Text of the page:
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Java Numeric Promotion in Conditional Expression

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  • Difficulty Level : Medium
  • Last Updated : 16 Dec, 2021

With recurrence use of if-else condition in programming which is tend to occur no matter how much we optimize our code. So taking this factor into consideration, conditional operator was introduced making our job of writing code easier as it do have a specific syntax in accordance to which it does check the condition passed to it. The conditional operator ? : uses the boolean value of one expression to decide which of two other expressions should be evaluated. Let us do have an illustration to get used to with its syntax.

Illustration:

Object obj ;
if (true) {
    obj = new Integer(4) ;
} else {
    obj = new Float(2.0);
}

So, with the usage of conditional operator we expect the expression whose syntax is as follows:

Object obj = true ? new Integer(4) : new Float(2.0));

Note: But the result of running the code gives an unexpected result.

Example:

Java




// Java Program to Demonstrate
// Replacing of Conditional Operator
// with If-else and viceversa
 
// Importing required classes
import java.io.*;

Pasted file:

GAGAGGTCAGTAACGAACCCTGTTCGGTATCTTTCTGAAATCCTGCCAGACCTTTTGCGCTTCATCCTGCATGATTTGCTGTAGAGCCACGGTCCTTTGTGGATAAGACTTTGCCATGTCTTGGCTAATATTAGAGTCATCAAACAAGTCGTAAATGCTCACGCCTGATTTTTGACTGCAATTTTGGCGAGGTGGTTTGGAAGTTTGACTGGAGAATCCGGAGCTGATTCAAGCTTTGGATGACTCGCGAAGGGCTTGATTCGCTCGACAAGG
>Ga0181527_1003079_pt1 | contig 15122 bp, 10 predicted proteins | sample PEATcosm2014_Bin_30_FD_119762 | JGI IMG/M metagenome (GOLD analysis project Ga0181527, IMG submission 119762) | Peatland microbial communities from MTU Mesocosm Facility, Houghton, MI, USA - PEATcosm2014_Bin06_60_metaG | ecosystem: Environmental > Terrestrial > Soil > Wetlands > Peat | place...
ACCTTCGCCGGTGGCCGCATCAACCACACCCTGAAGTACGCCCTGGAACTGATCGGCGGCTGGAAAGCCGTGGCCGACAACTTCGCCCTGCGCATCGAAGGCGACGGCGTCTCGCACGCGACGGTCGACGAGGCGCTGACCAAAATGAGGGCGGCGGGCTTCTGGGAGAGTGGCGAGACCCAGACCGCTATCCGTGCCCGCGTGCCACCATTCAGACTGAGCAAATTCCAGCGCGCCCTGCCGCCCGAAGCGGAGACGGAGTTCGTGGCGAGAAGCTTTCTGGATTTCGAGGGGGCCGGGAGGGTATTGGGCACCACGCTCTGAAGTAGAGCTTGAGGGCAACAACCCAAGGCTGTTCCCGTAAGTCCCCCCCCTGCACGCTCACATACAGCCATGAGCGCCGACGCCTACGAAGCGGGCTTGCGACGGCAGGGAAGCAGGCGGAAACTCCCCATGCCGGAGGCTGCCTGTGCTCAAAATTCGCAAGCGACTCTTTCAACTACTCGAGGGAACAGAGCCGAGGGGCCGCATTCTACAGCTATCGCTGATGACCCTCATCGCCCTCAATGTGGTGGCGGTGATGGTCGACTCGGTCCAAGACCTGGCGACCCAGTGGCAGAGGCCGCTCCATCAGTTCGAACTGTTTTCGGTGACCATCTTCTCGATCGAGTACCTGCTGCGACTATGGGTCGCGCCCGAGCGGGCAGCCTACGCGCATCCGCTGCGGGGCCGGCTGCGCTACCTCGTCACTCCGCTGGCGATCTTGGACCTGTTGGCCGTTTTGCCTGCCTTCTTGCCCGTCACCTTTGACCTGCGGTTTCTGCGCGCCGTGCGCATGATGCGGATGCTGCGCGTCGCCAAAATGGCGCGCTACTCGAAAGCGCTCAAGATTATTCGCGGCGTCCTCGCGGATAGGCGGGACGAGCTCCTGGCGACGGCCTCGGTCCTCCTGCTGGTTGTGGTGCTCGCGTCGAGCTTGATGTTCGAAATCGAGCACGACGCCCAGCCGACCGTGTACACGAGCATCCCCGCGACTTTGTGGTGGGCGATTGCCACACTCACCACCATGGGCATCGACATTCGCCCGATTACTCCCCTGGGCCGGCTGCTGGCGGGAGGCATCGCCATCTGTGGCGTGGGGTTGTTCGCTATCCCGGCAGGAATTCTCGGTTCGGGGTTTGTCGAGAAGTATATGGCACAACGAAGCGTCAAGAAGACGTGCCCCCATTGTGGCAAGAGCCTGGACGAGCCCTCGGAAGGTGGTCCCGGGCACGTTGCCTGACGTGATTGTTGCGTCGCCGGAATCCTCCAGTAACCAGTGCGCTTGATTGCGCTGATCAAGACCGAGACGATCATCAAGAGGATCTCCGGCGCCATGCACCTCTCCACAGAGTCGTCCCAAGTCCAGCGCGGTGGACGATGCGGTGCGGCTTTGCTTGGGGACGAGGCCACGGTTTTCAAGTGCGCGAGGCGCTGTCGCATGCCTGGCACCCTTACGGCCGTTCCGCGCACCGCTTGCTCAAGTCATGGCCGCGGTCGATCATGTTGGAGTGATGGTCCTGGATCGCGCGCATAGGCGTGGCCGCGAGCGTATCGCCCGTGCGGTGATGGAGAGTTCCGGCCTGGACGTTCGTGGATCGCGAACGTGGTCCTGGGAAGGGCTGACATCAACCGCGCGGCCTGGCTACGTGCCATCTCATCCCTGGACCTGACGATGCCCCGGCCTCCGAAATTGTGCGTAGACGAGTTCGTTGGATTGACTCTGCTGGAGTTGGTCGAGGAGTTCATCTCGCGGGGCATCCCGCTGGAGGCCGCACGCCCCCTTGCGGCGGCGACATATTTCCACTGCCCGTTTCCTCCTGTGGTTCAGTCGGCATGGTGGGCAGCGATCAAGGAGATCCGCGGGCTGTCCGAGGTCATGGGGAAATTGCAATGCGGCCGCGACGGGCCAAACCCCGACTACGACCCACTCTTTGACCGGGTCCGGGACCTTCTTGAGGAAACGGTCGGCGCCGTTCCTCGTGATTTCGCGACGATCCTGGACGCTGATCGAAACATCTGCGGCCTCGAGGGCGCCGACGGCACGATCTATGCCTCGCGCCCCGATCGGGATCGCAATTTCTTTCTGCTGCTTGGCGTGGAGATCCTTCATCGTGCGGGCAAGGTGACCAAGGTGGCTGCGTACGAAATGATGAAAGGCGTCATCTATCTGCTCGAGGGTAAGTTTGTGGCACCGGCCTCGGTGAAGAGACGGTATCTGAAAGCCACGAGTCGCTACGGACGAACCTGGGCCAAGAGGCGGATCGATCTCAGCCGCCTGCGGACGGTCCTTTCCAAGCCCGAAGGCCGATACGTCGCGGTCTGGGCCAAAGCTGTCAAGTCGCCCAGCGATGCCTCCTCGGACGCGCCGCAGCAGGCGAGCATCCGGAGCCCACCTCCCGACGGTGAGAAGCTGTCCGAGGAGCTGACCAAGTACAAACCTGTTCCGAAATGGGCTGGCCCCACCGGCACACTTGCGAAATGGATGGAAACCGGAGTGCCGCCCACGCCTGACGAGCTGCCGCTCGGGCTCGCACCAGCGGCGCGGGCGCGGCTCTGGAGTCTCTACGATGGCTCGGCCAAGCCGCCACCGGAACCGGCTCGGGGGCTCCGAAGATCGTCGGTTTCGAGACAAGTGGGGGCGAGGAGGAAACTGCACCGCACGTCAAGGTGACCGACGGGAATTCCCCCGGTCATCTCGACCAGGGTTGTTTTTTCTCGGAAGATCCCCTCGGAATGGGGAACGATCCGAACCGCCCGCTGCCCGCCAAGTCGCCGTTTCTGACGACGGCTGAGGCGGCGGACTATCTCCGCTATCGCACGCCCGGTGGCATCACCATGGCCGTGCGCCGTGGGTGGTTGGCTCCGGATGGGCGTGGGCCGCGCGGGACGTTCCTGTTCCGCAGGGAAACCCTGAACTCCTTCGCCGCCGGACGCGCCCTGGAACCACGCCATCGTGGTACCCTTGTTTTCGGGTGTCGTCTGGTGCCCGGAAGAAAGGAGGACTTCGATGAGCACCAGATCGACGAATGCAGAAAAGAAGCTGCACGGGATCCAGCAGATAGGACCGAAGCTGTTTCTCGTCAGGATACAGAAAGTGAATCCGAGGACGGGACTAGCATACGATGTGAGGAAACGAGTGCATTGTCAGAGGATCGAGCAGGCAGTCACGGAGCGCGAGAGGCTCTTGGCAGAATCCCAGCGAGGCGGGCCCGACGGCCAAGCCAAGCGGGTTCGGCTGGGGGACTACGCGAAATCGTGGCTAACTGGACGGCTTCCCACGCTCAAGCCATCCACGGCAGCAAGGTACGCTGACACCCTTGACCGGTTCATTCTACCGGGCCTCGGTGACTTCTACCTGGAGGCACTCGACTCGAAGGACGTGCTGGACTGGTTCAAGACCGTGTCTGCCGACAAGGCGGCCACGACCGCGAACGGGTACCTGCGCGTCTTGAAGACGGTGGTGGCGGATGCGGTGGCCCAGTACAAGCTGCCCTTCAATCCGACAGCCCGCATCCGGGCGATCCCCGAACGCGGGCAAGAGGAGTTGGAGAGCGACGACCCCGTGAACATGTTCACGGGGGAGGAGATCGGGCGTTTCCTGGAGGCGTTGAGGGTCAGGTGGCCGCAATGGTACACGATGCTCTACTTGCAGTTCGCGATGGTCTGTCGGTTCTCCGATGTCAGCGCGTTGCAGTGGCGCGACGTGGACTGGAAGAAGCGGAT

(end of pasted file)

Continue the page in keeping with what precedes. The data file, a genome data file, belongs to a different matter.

// Main class
class GFG {
 
    // Main driver method
    public static void main (String[] args) {
 
        // Expression 1 (using ?: )
        // Automatic promotion in conditional expression
        Object o1 = true ? new Integer(4) : new Float(2.0);
 
        // Printing the output using conditional operator
        System.out.println(o1);
 
        // Expression 2 (Using if-else)
        // No promotion in if else statement
        Object o2;
        if (true)
            o2 = new Integer(4);
        else
            o2 = new Float(2.0);
 
        // Printing the output using if-else statement
        System.out.println(o2);
    }
}


Output:

According to Java Language Specification Section 15.25, the conditional operator will implement numeric type promotion if there are two different types as 2nd and 3rd operand.  The rules of conversion are defined at Binary Numeric Promotion. Therefore, according to the rules given, If either operand is of type double, the other is converted to double and hence 4 becomes 4.0. Whereas, the, if/else construct, does not perform numeric promotion and hence behaves as expected.

This article is contributed by Deepak Garg. If you like GeeksforGeeks and would like to contribute, you can also write an article and mail your article to review-team@geeksforgeeks.org. See your article appearing on the GeeksforGeeks main page and help other Geeks. Please write comments if you find anything incorrect, or you want to share more information about the topic discussed above.


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